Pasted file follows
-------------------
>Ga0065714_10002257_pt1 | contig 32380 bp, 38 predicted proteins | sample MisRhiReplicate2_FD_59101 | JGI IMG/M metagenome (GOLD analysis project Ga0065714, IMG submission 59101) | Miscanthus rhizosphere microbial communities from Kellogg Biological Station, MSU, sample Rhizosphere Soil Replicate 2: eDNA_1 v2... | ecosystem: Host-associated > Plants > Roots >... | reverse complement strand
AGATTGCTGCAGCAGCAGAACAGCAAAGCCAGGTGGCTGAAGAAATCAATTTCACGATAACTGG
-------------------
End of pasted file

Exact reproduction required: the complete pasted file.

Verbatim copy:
>Ga0065714_10002257_pt1 | contig 32380 bp, 38 predicted proteins | sample MisRhiReplicate2_FD_59101 | JGI IMG/M metagenome (GOLD analysis project Ga0065714, IMG submission 59101) | Miscanthus rhizosphere microbial communities from Kellogg Biological Station, MSU, sample Rhizosphere Soil Replicate 2: eDNA_1 v2... | ecosystem: Host-associated > Plants > Roots >... | reverse complement strand
AGATTGCTGCAGCAGCAGAACAGCAAAGCCAGGTGGCTGAAGAAATCAATTTCACGATAACTGG